The NEHGS Sales Department is now taking pre-orders for the new softcover edition of Indian Deeds: Land Transactions in Plymouth Colony, 1620-1692 by Jeremy Dupertuis Bangs. First published in hardcover in 2002, Indian Deeds makes accessible to researchers more than four hundred Native American land references from Plymouth Colony Court records. David Allen Lambert, tribal historian of the Massachuset-Punkapoag Indians, says, “Research in these land deeds will offer greater insight into the genealogical identity of Wampanoag, Nauset, and Massachuset families.”
We are offering free book rate/economy shipping for orders placed between now and October 17th, 2008 (UPS/standard shipping will be charged at the discounted rate of $5.00). NEHGS members can also take 10% off the retail price of $29.95 for orders placed by October 17th, 2008. We expext to ship books by the end of October.
To order, please go to www.newenglandancestors.org/store/product.asp?sku=2413430023 or call us toll free at 1-888-296-3447.
Did you know that the NEHGS Sales Department offers library-quality copies of over 10,000 rare and out-of-print books? Some titles ordered by recent customers include:
Gen. of the Descendants of Rev. Jacob Price, Evangelist-Pioneer(Item P4-H21729)Genealogy of the Santee Family in America (Item P4-H22992)Rev. Peter Prudden & His Decendants in America: Two Volumes (Item P4-H21804)Dedham, MA, Historical Register, Volumes I-XIV (Item P5-MA0342H)History of the City of Lincoln, Nebraska (Item P5-NE0004H)
You can search the entire Classic Reprints catalog online at www.newenglandancestors.org/store.asp.
Each year the Society presents a number of dynamic lectures, seminars, and tours for genealogists and the general public. Programs are held at 101 Newbury Street unless otherwise indicated. For more information, please contact Ryan Woods at 617-226-1226 or email@example.com.
LecturesThe Descendants of Thomas BrighamThursday, October 2, 2008, 6:00 PM–7:00 PMJoin award-winning author and NEHGS genealogist of the Newbury Street Press Rhonda R. McClure for a discussion of her forthcoming book on the descendants of Thomas Brigham. This new genealogy of the Brigham family is a comprehensive update to the century old History of the Brigham Family: a record of several thousand descendants of Thomas Brigham the emigrant, 1603–1653. This event is free and open to the public.
Native and Newcomer: Genealogical Perspectives on Native Americans in Colonial Massachusetts Saturday, October 4, 2008, 10:00 AM-3:00 PM Join New England Historic Genealogical Society and the Partnership of Historic Bostons for a day-long seminar examining genealogical topics in the relationship between Native Americans and early immigrants to Boston and the surrounding the communities. In a three-part program, David Allen Lambert, NEHGS online genealogist, Ramona Peters, a former member of the Mashpee Tribal Council Board of Directors, and R. Andrew Pierce, professional genealogist, will present case studies and histories of the Massachuset Ponkapoag, the Mashpee, and the Wampanoag of Martha's Vineyard. Program Schedule: 10:00am Welcome 10:15am–11:15am A Genealogical Case Study of the Massachuset Ponkapoag, David Allen Lambert 11:30am–12:30pm Tribal Family, Gifts and Burdens of Inheritance, Ramona Peters12:45pm Lunch (provided) 1:15pm–2:15pm The Wampanoag Genealogical History of Martha's Vineyard, MA, R. Andrew Pierce2:15pm–2:45pm Panel Question and Answer Session.This event is free and open to the public. Reservations are required. Please RSVP at firstname.lastname@example.org or call 617-226-1226.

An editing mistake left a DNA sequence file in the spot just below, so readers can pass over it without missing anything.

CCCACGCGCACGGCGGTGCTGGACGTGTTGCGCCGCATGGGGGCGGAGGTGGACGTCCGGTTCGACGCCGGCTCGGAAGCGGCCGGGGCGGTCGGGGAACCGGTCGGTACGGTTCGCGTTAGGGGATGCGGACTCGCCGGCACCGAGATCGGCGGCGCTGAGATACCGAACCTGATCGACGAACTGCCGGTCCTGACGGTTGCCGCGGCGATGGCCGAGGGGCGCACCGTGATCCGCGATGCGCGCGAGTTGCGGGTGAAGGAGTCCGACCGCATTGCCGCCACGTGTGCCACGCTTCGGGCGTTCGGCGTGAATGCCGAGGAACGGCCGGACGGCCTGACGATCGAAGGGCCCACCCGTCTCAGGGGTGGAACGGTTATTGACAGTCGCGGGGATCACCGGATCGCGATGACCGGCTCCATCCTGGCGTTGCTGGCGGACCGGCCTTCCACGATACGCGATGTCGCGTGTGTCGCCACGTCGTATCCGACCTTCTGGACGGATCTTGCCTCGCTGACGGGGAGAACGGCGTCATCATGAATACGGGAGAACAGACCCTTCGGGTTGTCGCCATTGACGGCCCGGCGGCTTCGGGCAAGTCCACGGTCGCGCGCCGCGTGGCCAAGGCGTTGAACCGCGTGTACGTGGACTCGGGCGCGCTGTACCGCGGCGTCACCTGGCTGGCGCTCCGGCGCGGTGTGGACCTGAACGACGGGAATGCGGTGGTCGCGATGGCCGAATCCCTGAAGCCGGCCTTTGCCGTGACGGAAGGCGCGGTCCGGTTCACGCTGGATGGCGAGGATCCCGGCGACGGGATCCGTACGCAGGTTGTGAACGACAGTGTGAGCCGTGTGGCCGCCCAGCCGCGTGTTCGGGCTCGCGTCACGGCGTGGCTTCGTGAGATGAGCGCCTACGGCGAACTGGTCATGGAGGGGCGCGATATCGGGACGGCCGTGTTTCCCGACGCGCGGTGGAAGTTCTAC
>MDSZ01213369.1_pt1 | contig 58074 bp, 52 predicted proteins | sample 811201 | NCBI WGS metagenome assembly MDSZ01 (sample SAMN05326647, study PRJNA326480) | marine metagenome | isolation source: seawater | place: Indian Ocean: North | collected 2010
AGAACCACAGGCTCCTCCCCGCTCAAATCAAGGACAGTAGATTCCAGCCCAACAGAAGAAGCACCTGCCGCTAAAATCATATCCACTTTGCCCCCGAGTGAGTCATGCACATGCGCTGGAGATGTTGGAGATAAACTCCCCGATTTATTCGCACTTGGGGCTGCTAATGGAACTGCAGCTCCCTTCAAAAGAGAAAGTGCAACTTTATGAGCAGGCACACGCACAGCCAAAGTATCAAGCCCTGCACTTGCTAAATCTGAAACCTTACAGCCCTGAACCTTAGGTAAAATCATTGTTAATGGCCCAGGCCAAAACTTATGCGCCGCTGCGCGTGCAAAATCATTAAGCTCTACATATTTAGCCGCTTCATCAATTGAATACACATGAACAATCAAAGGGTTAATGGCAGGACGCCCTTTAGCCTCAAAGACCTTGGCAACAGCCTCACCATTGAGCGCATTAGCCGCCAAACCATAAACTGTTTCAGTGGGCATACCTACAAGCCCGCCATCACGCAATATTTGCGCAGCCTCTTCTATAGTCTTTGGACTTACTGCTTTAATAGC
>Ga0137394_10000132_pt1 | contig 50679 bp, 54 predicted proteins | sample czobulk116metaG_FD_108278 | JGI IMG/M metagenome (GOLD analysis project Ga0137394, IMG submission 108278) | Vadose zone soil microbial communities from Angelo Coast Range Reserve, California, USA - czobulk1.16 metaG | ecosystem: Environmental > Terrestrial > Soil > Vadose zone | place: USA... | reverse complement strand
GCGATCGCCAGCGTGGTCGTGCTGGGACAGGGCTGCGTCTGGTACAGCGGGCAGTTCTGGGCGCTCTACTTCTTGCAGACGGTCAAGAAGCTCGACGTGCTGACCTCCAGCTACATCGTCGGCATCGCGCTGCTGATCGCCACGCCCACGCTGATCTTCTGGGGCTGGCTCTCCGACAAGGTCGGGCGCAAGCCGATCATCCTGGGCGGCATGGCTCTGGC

Patriot Pirates: The Privateer War for Freedom & Fortune in the American RevolutionMonday, October 6, 2008, 6:00 PMRobert H. Patton, grandson of famed General George S. Patton, will present an illuminating look at an underappreciated chapter of the Revolutionary War: the daring, and faintly disreputable, privateer war on British maritime interests; ''a pleasing mixture of high-seas adventure and shrewd analysis" (Kirkus Reviews).Join NEHGS for Mr. Patton's presentation followed by book signing and reception.Donations of twenty-dollars per reservation will kindly be accepted to support the NEHGS distinguished author series.R.S.V.P. by Wednesday, October 1 at 617-226-1226 or email@example.com.
Searching the NEHGS Online Library Catalog Wednesday, October 15, 2008 , 10:00 AM Discover tips and techniques for effectively searching NEHGS holdings. Jean Maguire, NEHGS Technical Services and Serials Librarian, will offer expert advice for searching Online Library Catalog.
Untapped Resources: Your Ancestors' Political AffiliationsWednesday, October 29, 6:00 PMPolitical parties have shaped the history of America, and all political parties had members! Come discover how to find those party records; including voting, fundraising, and meeting records from the early 1800s to the late 1950s. Find your ancestors' political records with D. Joshua Taylor. This event is free and open to the public.
For more information or to register for any of these events, please contact Ryan Woods at 617-226-1226 or firstname.lastname@example.org.
Correction: The dates of Come Home to New England are incorrectly stated in the recently mailed Education Programs and Research Tours brochure. The program dates are June 22-27, 2009 and August 10-15, 2009.
National Archives Research DayThursday, October 9, 2008The National Archives (NARA), Northeast Region facility in Waltham, Massachusetts, holds a treasure trove of genealogical material. NARA holds both microfilm and original records of the Federal Government dating back to 1790. Highlights of the collection include census records 1790–1930, Revolutionary War records, and an extensive collection of passenger arrival records for the nineteenth and twentieth centuries. NEHGS staff will be on hand to provide consultations and assist you with your research. Registration includes lunch. Registration fee: $75